Sports broadcasts have remained virtually unchanged over the last 50 years – 2-3 guys in a booth, a long shot, a bunch of replays and some commercial interruptions. But fundamental shifts in the behavior of digital natives has forced rights holders to offer a more customized, interactive viewing experience. ESPN has announced that “portions of the X Games Aspen 2019” will be available on Caffeine (a social broadcasting platform) and the G-League announced it has extended and expanded its streaming pact with Twitch; both platforms will give viewers the chance to “host their own interactive streams” with commentary free broadcasts. The NFL has yet to make the leap into user generated content, but Amazon Prime Video has announced that Hannah Storm and Andrea Kramer will return to call Thursday Night Football games on a secondary streaming feed in 2019 (Joe Buck/Troy Aikman have the call on the main feed).
Howie Long-Short: Tom Richardson, a former media exec at the NFL, NHL and AOL, is the head of strategy and development for Mercury Intermedia (a leading mobile and connected TV app developer) and a professor at Columbia University, where he teaches digital media in the Sports Management grad program. To give you a better idea of what a customized interactive viewing experience would entail, Tom says “envision private viewing rooms. Essentially a Skype or Zoom-like experience where you and your friends can take the party. The environment would enable you to see everyone’s faces, offer real-time commentary, share content and post emojis.”
It sounds like you’re describing Caffeine and Twitch. Are one of those companies (or another social streaming platform) the future of live sports broadcasting?
Tom: There have been various attempts throughout digital media history to create alternative digital consumption environments for content, but aside from the big social platforms, the only one that has really had success at scale is Twitch. The TV outlets realize that to appeal to and attract younger millennials and Gen-Z digital natives they’re going to need to provide customization elements – we’ve raised a generation of viewers who’ve had the ability to dictate how they consume media. So, the question is, even with new viewing options and user experiences, will it be enough to attract and retain young fans. It’s an unprecedented challenge for the business.
Doesn’t the fact that Caffeine and Twitch have 21st Century Fox and Amazon, respectively, backing them, create an advantage?
Tom: Yes, but there are no guarantees. Looking back, there’s a fair amount of roadkill – startups that came in with the expectation that the property – because if its promotional reach and clout – would be able to change user behavior. But alas, there have been very few examples of success.
If viewership for live sports programming is declining, how can any rights holder justify additional broadcasts?
Tom: It’s about evolving the core product. We can’t assume millennials, Gen-Z, with a very different mindset about media, are going to sit in front of the TV and watch a 3-hour broadcast with 70 30-second commercials – especially with so many grazable highlights, GIFs and memes available.. Rightsholders need to look at it as a marketing challenge vis-à-vis audience segmentation – and to draw this young crowd you need to give them more options. Choice is an essential ingredient in modern media.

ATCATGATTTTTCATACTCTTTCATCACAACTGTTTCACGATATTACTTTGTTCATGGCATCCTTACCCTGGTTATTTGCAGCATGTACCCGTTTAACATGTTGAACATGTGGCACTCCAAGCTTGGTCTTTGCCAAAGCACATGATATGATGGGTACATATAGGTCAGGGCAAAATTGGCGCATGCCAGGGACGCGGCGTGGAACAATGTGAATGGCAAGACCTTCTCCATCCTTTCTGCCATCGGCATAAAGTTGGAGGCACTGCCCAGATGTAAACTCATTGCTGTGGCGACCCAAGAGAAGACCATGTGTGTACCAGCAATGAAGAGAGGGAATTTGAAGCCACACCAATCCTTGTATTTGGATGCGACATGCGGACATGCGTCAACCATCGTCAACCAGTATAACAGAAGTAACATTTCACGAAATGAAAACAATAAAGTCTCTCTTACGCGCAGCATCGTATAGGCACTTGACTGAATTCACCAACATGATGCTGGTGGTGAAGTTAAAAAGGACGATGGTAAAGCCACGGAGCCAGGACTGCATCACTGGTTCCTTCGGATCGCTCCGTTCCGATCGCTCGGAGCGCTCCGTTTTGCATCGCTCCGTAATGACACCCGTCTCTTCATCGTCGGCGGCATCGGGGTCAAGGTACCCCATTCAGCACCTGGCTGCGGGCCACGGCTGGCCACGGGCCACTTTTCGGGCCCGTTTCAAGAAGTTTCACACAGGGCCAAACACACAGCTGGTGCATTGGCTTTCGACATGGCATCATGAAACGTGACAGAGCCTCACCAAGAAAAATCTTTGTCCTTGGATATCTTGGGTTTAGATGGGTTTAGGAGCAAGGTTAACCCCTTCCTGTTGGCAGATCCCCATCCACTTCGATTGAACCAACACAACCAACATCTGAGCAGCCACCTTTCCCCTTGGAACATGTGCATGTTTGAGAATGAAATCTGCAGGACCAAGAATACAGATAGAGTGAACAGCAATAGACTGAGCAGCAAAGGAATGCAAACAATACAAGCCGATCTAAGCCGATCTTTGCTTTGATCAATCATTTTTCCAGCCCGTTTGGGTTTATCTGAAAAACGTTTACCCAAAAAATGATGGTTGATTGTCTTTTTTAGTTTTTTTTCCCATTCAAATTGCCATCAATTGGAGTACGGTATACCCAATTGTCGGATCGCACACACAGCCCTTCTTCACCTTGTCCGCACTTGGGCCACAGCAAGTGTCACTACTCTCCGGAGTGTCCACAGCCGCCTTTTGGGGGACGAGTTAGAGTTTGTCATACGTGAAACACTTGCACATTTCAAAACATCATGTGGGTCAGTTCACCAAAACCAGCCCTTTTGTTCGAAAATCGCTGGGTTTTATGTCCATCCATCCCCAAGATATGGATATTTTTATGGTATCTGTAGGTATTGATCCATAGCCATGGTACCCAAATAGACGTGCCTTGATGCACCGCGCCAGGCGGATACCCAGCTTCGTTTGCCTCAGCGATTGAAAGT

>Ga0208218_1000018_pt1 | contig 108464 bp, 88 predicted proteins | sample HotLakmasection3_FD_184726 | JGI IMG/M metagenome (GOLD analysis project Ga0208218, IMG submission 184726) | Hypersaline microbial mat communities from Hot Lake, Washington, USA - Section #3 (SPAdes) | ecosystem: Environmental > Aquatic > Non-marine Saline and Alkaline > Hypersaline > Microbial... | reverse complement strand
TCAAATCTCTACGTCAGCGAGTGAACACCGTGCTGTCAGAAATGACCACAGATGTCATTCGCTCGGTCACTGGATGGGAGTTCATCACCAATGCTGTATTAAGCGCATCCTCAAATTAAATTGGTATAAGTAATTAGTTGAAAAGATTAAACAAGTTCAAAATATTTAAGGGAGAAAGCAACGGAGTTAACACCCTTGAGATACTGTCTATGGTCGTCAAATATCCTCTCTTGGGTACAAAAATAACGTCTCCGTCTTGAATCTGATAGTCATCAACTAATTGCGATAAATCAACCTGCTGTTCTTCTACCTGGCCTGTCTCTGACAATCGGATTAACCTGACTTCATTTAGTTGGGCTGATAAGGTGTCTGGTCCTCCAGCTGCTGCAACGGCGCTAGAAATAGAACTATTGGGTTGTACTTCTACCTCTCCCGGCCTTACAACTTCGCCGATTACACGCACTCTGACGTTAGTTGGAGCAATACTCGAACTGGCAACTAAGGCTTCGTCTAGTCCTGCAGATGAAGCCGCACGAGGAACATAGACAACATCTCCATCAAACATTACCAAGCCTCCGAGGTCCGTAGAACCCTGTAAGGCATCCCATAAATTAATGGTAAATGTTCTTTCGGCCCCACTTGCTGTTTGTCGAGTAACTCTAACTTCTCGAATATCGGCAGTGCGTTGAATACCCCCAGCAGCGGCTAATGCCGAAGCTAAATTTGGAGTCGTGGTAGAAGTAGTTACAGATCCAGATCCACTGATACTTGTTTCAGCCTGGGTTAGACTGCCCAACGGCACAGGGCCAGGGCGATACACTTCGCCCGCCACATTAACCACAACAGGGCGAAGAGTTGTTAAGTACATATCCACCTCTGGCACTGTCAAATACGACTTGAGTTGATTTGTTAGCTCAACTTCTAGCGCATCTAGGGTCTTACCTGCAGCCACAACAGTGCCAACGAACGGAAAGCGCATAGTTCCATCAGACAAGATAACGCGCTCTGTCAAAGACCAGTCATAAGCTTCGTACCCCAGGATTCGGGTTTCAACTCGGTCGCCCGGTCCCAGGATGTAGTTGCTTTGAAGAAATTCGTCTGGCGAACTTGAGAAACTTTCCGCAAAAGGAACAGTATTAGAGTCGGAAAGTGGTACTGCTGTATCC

So, you would continue to throw good money after bad (as it relates to a declining audience)?
Tom: I would think of it as an investment in audience development. If you are a major sports league and you’re thinking about the future, then the answer is you absolutely put money into it. What other option do you have? Do you want to look at a potential barren wasteland of significantly fewer fans 10, 15, 20 years from now? Because it will be if you don’t actively develop the millennial/Gen-Z fan. I think we’re looking at a serious maybe even existential threat, at least for some sports – over the next couple of decades; especially with sports that don’t translate well to modern media or are relatively unpopular with young people. Remember, another huge factor is the rapidly growing competition from native digital sports – most notably video gaming.
Don’t these alternative platforms pose a threat to traditional broadcasters – and ultimately to the billion-dollar TV deals the leagues have with them? (lower ratings = lower media value)
Tom: If the viewers are not there in the first place – which is the case with certain leagues and demographics now – then, what is there to lose? It’s not like they’d be siphoning off existing users. Maybe you appeal to a percentage of millennials or Gen-Z that aren’t currently tuning in. I don’t want to be overly glib about it, but if young fans are not watching your games and they’re disengaging from your sport – forget about TV ratings, you need to be proactive in warding off a future disaster scenario.
Fan Marino: While on the topic of rights agreements, Sports Illustrated recently announced it has inked an agreement with Liverpool FC to carry matches on the subscription streaming service SI TV. However, with NBC holding the exclusive rights to broadcast Premier League games in the U.S., Liverpool game broadcasts on SI TV will be subject to a 7-hour delay. The premise of taking a club that has among the biggest audiences in the U.S., buying their broadcast rights and building shoulder programming around them is logical. “Like all skinny bundles, the primary way they can have any success is to get exclusive or semi-exclusive third-party content, but broadcasting on delay doesn’t make much sense. Serious fans will purchase Liverpool TV and casual fans seeking out highlights, can find them on social.”
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